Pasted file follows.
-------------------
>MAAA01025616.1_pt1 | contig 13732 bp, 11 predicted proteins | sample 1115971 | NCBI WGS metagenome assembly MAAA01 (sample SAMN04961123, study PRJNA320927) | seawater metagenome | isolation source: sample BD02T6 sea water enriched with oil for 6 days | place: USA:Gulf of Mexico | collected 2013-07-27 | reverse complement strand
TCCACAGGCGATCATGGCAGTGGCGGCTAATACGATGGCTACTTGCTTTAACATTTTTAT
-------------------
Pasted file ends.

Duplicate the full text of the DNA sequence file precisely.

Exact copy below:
>MAAA01025616.1_pt1 | contig 13732 bp, 11 predicted proteins | sample 1115971 | NCBI WGS metagenome assembly MAAA01 (sample SAMN04961123, study PRJNA320927) | seawater metagenome | isolation source: sample BD02T6 sea water enriched with oil for 6 days | place: USA:Gulf of Mexico | collected 2013-07-27 | reverse complement strand
TCCACAGGCGATCATGGCAGTGGCGGCTAATACGATGGCTACTTGCTTTAACATTTTTAT